Early Teaching Machine of B. F. Skinner

Description:

In the years following World War II, American school enrollments boomed. One parent, the psychologist and Harvard University faculty member B. F. Skinner, noted that students might benefit from machines that gave extra opportunities for drill. Skinner designed this instrument to teach elementary arithmetic.

The wooden box has a black plastic knob in front. The hinged lid extends over the middle of the top, and covers a punched paper tape. A window in this lid reveals one problem at a time. In front of the window is a set of six levers that allows one to set a number in a hole, to answer a question.

A mark on the lid of the machine reads: TEACHING MACHINE EXHIBITED IN MARCH, 1954 (/) AT THE UNIVERSITY OF PITTSBURGH [/] CONFERENCE ON “PSYCHOLOGY AND THE BEHAVIORAL SCIENCES”.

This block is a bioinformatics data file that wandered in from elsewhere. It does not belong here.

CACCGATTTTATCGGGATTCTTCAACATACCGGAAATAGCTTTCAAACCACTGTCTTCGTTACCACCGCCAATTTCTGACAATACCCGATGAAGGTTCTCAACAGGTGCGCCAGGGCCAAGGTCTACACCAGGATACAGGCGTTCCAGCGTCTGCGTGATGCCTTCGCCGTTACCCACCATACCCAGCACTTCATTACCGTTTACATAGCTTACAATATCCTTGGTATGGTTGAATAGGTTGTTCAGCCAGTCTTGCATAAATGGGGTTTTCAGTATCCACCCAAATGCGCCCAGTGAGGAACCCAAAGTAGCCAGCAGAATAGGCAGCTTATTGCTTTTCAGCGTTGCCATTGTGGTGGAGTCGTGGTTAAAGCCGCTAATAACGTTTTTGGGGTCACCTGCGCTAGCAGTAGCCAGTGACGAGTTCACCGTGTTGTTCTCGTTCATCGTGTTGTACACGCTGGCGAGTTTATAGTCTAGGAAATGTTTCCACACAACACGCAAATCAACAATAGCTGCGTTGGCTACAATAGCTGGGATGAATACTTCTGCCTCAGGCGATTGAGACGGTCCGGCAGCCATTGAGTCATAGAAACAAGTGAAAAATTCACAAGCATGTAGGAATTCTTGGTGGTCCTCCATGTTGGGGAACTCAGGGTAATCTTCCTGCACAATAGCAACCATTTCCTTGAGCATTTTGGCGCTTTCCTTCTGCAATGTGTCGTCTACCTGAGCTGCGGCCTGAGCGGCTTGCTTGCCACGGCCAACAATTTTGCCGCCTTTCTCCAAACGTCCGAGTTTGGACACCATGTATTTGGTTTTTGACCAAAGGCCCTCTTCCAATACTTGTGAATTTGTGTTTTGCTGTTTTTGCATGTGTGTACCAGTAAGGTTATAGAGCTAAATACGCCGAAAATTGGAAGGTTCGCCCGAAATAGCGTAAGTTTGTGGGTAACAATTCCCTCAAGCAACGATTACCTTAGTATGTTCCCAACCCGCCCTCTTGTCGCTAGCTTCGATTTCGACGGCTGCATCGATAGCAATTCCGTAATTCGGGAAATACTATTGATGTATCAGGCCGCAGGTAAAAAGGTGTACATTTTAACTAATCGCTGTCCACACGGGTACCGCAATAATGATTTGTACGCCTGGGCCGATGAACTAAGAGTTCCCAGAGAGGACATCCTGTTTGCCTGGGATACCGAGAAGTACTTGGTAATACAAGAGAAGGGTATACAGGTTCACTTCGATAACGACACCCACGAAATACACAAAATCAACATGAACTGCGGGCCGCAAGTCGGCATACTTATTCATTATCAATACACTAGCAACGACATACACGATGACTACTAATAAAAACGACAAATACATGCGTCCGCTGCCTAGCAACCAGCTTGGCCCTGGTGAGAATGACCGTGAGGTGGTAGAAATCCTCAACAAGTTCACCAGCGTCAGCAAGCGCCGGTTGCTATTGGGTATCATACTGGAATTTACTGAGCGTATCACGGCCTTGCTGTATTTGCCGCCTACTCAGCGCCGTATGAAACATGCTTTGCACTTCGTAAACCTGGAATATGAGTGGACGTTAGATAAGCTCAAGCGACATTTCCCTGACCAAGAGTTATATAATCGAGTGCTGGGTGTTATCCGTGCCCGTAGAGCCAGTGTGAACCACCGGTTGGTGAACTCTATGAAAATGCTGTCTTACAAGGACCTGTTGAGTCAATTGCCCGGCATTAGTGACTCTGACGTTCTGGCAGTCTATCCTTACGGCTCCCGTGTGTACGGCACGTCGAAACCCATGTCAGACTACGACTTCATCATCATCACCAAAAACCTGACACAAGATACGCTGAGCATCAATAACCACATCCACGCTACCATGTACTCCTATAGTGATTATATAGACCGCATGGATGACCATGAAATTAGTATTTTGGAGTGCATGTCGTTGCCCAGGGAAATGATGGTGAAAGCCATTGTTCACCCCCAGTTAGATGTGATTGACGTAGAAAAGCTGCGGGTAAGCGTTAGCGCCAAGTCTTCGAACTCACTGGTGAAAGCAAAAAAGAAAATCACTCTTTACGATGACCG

Compare to other Skinner teaching machines, 1984.1069.01 and MA.335539.

Reference:

Alexander Rutherford, Beyond the Box: B. F. Skinner’s Technology of Behavior from Laboratory to Life, 1950s–1970s, Toronto: University of Toronto Press, 2009, esp. pp. 26-33.

Date Made: 1954

Maker: Skinner, B. F.

Location: Currently not on view

Place Made: United States: Massachusetts, Cambridge

Subject: MathematicsPsychology

Subject:

See more items in: Medicine and Science: Mathematics, Teaching Machines, Science & Mathematics, Arithmetic Teaching

Exhibition:

Exhibition Location:

Credit Line: Gift of B. F. Skinner

Data Source: National Museum of American History

Id Number: 1981.0997.01Accession Number: 1981.0997Catalog Number: 1981.0997.01

Object Name: teaching machine

Physical Description: wood (box material)paper (tape material)plastic (knob material)metal (mechanism material)Measurements: overall: 15.3 cm x 33 cm x 33.5 cm; 6 1/32 in x 13 in x 13 3/16 in

Guid: http://n2t.net/ark:/65665/ng49ca746a5-1b03-704b-e053-15f76fa0b4fa

Record Id: nmah_690070

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